A Swedish aid organization operating in Afghanistan says all its offices in the Afghan countryside have been closed after being ransacked by the Taleban during the past few days. The organization also says there is evidence that various Taleban factions are battling among themselves.

The Swedish Committee for Afghanistan, which operates large-scale education and medical facilities, says Taleban fighters have occupied and looted six of its eight Afghan regional offices. Only offices in the cities of Kabul and Jalalabad remain open,

Swedish staff were evacuated one month ago, but the director of the committee's main office in Stockholm, Pia Karlsson, says some of the 8,000 Afghan employees still running the aid programs have been attacked and beaten. "In Pul-e Khumri, which is one of the three main offices in the north, the guards were beaten, one wounded quite severely," she says. "The guards were unarmed, but the Taleban were not."

Ms. Karlsson says many local staff members fled and their whereabouts cannot be confirmed. In other areas, such as the northern city of Mazar-I-Sharif, she says there is growing evidence that the groups of Taleban fighters are out of control and battling among themselves for whatever loot is available. "It seems as if the Taleban can't control all their people. It's obvious, for example, in Mazar, first one group of Taleban occupied office and put fire on the furniture in the office," she says. "Then after some hours another group of Taleban arrived, saying they were the real ones and threw out the first group. And then after some hours again, the first group came back, and now they are there, so it seems they are losing discipline and control, and that they are splitting up in factions."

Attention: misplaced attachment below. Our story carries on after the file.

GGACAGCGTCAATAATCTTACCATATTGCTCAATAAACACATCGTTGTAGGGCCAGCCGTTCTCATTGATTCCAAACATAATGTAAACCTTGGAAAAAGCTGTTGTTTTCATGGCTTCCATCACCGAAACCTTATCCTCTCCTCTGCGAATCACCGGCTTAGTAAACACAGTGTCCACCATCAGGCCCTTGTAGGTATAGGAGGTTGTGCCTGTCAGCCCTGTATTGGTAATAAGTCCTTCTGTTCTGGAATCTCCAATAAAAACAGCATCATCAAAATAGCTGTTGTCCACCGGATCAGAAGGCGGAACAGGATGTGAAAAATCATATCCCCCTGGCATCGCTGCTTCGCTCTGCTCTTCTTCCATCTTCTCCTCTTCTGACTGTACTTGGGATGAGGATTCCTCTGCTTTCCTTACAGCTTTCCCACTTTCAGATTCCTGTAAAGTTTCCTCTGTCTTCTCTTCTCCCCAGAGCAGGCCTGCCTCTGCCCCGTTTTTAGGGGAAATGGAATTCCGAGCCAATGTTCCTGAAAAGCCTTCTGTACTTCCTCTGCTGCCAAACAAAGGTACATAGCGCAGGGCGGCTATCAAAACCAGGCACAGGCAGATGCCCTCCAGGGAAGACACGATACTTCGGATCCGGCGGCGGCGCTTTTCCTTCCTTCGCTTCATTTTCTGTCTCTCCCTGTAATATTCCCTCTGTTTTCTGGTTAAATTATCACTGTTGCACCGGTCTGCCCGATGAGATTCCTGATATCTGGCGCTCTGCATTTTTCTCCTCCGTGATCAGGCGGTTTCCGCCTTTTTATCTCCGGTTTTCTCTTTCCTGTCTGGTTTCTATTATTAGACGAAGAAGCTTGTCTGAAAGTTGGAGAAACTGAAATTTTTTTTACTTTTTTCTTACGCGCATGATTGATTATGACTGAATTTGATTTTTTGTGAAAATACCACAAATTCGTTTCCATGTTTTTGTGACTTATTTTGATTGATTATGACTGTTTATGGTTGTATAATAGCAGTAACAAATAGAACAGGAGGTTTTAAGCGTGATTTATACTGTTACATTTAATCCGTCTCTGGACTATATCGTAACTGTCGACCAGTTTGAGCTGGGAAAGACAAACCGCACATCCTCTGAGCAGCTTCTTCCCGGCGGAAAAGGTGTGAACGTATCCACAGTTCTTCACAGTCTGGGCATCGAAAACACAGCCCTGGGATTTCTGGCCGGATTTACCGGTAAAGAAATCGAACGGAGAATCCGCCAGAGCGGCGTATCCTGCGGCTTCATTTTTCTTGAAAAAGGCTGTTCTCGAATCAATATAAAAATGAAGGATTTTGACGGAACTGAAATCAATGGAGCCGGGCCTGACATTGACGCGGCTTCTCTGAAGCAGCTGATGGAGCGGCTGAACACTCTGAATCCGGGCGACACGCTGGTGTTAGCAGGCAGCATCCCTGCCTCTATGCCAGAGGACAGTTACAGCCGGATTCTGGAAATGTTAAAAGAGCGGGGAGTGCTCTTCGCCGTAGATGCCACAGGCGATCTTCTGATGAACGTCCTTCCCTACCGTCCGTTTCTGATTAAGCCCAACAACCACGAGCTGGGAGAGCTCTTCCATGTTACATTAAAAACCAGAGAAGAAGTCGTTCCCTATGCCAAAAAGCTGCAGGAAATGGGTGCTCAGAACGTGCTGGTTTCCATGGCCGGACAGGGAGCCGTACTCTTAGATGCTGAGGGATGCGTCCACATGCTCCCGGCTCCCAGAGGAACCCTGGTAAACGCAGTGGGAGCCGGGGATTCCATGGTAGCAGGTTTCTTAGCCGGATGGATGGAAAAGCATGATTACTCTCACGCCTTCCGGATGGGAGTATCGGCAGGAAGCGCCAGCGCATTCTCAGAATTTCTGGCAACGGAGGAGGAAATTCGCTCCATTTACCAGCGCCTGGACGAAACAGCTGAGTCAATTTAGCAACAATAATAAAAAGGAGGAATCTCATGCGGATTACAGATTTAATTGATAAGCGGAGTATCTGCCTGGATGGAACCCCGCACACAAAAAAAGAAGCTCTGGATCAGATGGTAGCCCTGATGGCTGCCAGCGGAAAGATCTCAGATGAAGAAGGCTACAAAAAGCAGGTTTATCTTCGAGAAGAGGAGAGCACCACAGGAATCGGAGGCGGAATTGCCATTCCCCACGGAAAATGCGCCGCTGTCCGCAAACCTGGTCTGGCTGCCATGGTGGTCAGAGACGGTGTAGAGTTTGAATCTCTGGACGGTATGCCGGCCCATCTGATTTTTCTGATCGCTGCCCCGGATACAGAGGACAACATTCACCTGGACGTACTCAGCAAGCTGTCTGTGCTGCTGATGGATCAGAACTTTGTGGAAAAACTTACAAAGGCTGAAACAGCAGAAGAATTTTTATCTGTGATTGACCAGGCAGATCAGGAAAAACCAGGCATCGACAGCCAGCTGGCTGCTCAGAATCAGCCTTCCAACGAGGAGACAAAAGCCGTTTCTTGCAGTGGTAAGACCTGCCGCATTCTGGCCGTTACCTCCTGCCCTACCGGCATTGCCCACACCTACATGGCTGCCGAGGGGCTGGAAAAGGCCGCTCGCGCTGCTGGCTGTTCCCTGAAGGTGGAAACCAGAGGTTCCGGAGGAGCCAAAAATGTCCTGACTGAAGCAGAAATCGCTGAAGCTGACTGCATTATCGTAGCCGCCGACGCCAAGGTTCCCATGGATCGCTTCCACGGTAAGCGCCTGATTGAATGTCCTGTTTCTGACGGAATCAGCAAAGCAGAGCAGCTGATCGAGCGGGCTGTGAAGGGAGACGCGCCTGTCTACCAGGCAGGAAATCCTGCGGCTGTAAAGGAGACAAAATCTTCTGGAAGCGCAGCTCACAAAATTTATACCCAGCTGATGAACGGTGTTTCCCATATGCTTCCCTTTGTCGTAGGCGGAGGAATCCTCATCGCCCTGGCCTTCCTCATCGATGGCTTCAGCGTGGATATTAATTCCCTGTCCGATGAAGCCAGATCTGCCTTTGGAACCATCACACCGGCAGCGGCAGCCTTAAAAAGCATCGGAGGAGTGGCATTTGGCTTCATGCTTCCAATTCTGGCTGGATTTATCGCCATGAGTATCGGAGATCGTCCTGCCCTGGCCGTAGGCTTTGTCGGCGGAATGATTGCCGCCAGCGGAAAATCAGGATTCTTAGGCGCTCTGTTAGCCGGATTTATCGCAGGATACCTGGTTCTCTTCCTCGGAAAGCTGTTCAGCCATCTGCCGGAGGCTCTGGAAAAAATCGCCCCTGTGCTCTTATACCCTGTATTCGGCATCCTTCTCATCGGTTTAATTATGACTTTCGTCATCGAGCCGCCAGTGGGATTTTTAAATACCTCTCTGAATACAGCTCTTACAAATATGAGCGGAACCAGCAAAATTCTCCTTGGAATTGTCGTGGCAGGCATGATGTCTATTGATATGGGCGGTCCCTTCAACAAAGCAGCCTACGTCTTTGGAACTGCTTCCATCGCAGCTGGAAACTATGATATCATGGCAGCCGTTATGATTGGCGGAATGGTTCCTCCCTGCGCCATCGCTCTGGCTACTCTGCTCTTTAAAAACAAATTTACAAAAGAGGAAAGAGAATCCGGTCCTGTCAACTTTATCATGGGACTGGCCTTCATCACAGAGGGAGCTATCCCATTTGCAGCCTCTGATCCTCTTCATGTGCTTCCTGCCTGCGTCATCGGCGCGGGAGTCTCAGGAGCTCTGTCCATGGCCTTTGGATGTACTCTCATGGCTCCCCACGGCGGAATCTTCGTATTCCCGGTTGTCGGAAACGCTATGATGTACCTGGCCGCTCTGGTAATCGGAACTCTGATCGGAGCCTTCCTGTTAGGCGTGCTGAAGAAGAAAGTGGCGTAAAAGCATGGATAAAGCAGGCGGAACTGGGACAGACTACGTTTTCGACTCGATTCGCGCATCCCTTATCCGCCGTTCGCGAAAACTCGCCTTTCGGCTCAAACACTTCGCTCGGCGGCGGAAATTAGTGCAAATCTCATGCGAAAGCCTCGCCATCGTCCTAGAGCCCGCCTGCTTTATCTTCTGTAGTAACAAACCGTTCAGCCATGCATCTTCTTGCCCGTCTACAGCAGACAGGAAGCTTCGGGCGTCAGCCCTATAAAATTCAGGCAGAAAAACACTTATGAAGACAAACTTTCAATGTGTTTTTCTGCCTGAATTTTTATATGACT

Ms. Karlsson says among the most highly-prized items of plunder are the aid organization's vehicles. "In Ghazni, I know they have taken our vehicles, to protect them as they said. After that different Taliban have been seen driving around in the vehicles in the city, and rumor says the governor has left the city in one of our vehicles," she says.

Ms. Karlsson says even though offices have been ransacked and administrative staff attacked, the Swedish Committee's schools and clinics are continuing to operate throughout Afghanistan. She says 170,000 children, including 39,000 girls, are still attending schools, mostly in rural areas where the Taliban exercises little or no control.